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Dr. Gerald Regni Jr & Associates

Root Canal Therapy vs. Tooth Extraction

By Gerald Regni, DMD on April 28, 2018

An illustration of a root canal infectionWhen a tooth has been damaged to the point that a root canal infection has developed, patients must undergo treatment immediately to save the tooth. If patients don’t undergo root canal therapy, the infection can progress to the point that the tooth can’t be salvaged and must be extracted.

At Gerald J Regni, DMD & Associates, Dr. Gerald Regni and Dr. Adil Salik we perform root canal therapy to save a tooth whenever possible. If the tooth can’t be saved, we can perform a tooth extraction and replace the missing tooth with a dental bridge or a dental implant topped with a crown. To learn more about root canal therapy vs. tooth extraction, contact our Philadelphia, PA practice today.

What Is a Root Canal Infection?

A root canal infection occurs when bacteria within the mouth damage the natural tooth structure, create a hole in the outer layers of the tooth. Left untreated, bacteria will continue to destroy the protective layers of the tooth until it reaches the root canals within the center of the tooth.

The root canals contain nerves, blood vessels, and tissues within the tooth. When bacteria reach these soft tissues, the root canal infection progresses quickly. A root canal infection can cause severe pain, abscesses, and bone loss at the tip of the tooth. Eventually the infection gets so bad that the tooth has to be removed.

Root Canal Infection Therapy

Since this dental condition results in noticeable symptoms such as pain, swelling and tenderness of the gum tissue, abscesses, and discoloration of the tooth, patients should schedule a dental appointment as soon as they begin to experience the signs of a root canal infection.

Root canal infection therapy involves the removal of all bacteria within the tooth. To clear out the infected pulp material in the root canals, we will create an access hole in the tooth, and use dental files to remove all tissues from the root canal chambers.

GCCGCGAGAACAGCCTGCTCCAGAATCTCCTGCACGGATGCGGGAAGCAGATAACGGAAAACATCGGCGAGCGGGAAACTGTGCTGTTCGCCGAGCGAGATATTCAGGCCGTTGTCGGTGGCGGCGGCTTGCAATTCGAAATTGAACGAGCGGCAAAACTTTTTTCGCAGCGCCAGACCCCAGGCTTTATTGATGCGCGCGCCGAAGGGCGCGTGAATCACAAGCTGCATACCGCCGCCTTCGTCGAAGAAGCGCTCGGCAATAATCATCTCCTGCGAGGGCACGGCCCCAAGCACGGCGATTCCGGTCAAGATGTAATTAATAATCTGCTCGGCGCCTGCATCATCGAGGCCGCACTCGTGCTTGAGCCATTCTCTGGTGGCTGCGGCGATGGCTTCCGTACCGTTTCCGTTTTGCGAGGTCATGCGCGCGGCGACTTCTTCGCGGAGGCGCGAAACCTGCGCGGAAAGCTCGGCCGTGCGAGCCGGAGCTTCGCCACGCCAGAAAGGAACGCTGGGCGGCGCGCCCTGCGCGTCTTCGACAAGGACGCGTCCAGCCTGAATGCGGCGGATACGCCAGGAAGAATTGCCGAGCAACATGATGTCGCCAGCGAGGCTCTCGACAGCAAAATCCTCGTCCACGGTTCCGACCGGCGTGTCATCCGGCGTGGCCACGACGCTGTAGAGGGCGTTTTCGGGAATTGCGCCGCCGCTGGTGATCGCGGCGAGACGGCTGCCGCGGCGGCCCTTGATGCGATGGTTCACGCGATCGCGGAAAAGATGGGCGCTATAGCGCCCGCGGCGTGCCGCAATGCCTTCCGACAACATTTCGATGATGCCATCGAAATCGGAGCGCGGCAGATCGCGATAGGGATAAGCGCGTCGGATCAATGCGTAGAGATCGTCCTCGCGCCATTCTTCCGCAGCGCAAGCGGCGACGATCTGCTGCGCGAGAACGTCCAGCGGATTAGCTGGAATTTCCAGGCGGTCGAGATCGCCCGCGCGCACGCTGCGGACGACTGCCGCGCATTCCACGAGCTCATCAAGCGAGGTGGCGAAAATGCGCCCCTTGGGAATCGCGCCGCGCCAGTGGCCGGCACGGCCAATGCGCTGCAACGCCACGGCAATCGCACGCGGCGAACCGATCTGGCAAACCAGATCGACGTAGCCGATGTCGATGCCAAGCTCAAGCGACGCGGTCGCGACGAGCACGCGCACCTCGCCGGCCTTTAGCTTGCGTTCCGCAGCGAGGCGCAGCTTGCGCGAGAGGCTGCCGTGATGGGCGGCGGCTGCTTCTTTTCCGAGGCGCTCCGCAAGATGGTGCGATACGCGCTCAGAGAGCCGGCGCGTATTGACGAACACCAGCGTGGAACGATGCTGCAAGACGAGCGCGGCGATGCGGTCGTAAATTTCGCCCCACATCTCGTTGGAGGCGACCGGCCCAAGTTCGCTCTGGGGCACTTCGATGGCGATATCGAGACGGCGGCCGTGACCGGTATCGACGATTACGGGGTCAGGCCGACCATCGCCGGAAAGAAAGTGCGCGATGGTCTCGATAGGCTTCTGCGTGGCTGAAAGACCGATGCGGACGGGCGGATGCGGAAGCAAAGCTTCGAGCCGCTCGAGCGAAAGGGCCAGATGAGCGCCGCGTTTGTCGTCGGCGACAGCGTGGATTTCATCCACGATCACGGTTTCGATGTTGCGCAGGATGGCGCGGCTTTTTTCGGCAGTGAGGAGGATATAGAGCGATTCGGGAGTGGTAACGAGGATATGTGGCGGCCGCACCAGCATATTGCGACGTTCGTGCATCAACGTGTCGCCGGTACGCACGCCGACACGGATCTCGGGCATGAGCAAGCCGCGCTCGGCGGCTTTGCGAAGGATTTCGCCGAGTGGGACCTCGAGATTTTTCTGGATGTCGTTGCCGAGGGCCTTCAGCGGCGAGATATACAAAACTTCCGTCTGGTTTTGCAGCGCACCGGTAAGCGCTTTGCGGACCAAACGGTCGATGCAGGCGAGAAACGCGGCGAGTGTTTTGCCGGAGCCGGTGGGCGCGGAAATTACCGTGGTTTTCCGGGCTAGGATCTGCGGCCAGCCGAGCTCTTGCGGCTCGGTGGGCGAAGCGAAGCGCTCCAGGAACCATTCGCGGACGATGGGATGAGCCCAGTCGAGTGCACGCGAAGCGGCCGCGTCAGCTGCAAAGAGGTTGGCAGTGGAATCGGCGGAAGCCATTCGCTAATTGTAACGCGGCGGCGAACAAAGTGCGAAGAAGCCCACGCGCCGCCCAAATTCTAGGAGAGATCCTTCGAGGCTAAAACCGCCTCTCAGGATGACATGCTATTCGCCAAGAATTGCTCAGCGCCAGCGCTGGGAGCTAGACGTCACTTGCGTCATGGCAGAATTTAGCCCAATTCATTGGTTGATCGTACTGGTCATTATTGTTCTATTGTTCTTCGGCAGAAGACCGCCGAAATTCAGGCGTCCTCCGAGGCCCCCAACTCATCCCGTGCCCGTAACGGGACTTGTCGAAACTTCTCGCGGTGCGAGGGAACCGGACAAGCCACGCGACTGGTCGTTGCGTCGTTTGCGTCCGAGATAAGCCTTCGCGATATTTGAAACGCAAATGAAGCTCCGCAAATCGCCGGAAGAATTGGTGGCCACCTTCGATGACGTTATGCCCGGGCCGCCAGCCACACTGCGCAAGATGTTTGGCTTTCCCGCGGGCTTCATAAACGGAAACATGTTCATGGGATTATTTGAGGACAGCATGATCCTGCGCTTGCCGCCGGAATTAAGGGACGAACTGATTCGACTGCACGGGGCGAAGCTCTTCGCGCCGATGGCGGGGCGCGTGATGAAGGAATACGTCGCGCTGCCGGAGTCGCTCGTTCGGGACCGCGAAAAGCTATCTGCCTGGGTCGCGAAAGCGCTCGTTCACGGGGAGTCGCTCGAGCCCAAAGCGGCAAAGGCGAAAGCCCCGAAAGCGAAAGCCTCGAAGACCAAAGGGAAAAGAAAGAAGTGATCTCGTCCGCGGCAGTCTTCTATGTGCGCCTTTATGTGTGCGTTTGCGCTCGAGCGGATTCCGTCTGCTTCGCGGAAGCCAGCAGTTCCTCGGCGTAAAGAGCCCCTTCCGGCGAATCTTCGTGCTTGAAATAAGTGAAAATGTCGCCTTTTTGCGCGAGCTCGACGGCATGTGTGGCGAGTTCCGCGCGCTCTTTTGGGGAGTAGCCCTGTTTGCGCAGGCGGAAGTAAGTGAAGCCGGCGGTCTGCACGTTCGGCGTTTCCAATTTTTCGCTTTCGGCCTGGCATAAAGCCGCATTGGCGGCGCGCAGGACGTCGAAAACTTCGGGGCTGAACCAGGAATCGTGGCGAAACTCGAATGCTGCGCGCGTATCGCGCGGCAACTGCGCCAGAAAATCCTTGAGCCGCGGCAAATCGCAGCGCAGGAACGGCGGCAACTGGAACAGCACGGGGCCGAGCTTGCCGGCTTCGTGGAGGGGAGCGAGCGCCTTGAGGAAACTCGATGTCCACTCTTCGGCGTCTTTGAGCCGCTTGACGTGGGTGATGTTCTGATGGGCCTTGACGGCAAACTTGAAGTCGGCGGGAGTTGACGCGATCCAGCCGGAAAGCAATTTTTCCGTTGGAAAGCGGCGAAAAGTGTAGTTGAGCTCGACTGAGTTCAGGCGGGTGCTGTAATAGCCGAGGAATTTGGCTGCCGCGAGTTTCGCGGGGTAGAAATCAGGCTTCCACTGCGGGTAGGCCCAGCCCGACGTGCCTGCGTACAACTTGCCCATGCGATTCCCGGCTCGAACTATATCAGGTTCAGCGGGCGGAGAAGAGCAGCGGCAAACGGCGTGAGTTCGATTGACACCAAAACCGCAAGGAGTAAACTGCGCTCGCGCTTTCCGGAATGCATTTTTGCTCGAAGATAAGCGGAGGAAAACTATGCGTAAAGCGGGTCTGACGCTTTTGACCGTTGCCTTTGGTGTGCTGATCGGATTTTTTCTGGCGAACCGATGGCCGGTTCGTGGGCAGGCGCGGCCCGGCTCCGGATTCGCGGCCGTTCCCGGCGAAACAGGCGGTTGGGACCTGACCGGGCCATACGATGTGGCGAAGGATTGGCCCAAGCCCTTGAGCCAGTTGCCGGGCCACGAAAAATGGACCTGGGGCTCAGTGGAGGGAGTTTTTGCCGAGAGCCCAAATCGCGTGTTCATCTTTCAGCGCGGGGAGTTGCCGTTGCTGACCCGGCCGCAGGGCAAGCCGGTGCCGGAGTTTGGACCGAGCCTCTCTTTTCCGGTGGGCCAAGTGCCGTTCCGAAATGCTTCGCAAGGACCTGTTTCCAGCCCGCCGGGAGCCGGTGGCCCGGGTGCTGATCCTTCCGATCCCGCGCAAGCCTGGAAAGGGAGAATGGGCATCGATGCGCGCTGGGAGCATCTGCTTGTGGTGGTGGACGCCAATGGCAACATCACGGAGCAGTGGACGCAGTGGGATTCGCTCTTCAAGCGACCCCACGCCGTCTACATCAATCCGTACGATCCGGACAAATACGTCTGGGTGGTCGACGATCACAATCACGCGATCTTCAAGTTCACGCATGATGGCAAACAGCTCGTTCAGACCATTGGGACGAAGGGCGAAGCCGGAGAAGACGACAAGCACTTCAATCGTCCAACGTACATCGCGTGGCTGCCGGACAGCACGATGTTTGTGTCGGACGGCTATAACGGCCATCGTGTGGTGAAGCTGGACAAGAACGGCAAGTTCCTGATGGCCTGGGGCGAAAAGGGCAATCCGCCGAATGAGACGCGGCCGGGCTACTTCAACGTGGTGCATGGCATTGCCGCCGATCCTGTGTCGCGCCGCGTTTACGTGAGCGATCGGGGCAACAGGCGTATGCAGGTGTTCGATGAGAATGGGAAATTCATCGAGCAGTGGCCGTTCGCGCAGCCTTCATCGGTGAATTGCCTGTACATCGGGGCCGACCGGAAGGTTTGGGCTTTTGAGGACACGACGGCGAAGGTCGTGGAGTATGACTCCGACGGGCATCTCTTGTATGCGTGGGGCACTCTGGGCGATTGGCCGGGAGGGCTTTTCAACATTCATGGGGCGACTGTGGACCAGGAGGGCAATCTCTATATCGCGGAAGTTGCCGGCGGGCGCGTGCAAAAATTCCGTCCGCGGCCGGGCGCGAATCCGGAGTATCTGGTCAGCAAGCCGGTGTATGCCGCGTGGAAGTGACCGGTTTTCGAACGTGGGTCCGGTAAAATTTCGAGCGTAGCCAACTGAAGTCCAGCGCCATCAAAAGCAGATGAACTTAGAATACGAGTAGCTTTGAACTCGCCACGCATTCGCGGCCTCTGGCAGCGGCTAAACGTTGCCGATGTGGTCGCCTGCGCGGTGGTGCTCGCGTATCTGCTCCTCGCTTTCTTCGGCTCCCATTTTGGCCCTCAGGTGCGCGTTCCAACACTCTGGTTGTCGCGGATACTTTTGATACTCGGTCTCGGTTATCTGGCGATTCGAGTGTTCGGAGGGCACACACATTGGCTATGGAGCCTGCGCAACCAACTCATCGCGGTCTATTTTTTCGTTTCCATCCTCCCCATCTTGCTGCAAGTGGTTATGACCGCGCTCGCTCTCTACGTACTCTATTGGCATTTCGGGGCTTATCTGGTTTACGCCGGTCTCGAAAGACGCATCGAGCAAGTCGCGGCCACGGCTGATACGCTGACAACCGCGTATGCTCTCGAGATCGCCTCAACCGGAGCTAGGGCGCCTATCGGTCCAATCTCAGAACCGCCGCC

Next, we will fill the canals with a rubber substance called gutta percha. We will close the access hole with a dental filling, and cap the tooth with a dental crown to provide more strength and protection for the tooth.

Tooth Extraction

If we determine that the tooth’s crown and roots have been damaged beyond the point of repair, we will recommend tooth extraction and discuss your tooth replacement options.

First we will remove the tooth, from crown to root, so the root canal infection can’t cause any further damage to the gums or surrounding teeth.

Then we will perform tooth replacement treatment. To replace a single tooth, patients have two options: a traditional dental bridge or a dental implant-supported crown.

Many patients prefer dental bridge treatment because it is less expensive and doesn’t require surgery. The bridge, or artificial tooth, is attached to the adjacent teeth. The adjacent teeth are filed down on all sides so crowns can be attached to the teeth, with the bridge filling in the space left by the missing tooth.

For patients that don’t want to file down surrounding healthy teeth, a dental implant is a great option. A dental implant is surgically placed in the gums, effectively replacing the root of the tooth. Once the area around the implant has healed, a crown can be attached to the implant.

To learn more about root canal therapy vs. tooth extraction, contact Gerald J Regni, DMD & Associates today.

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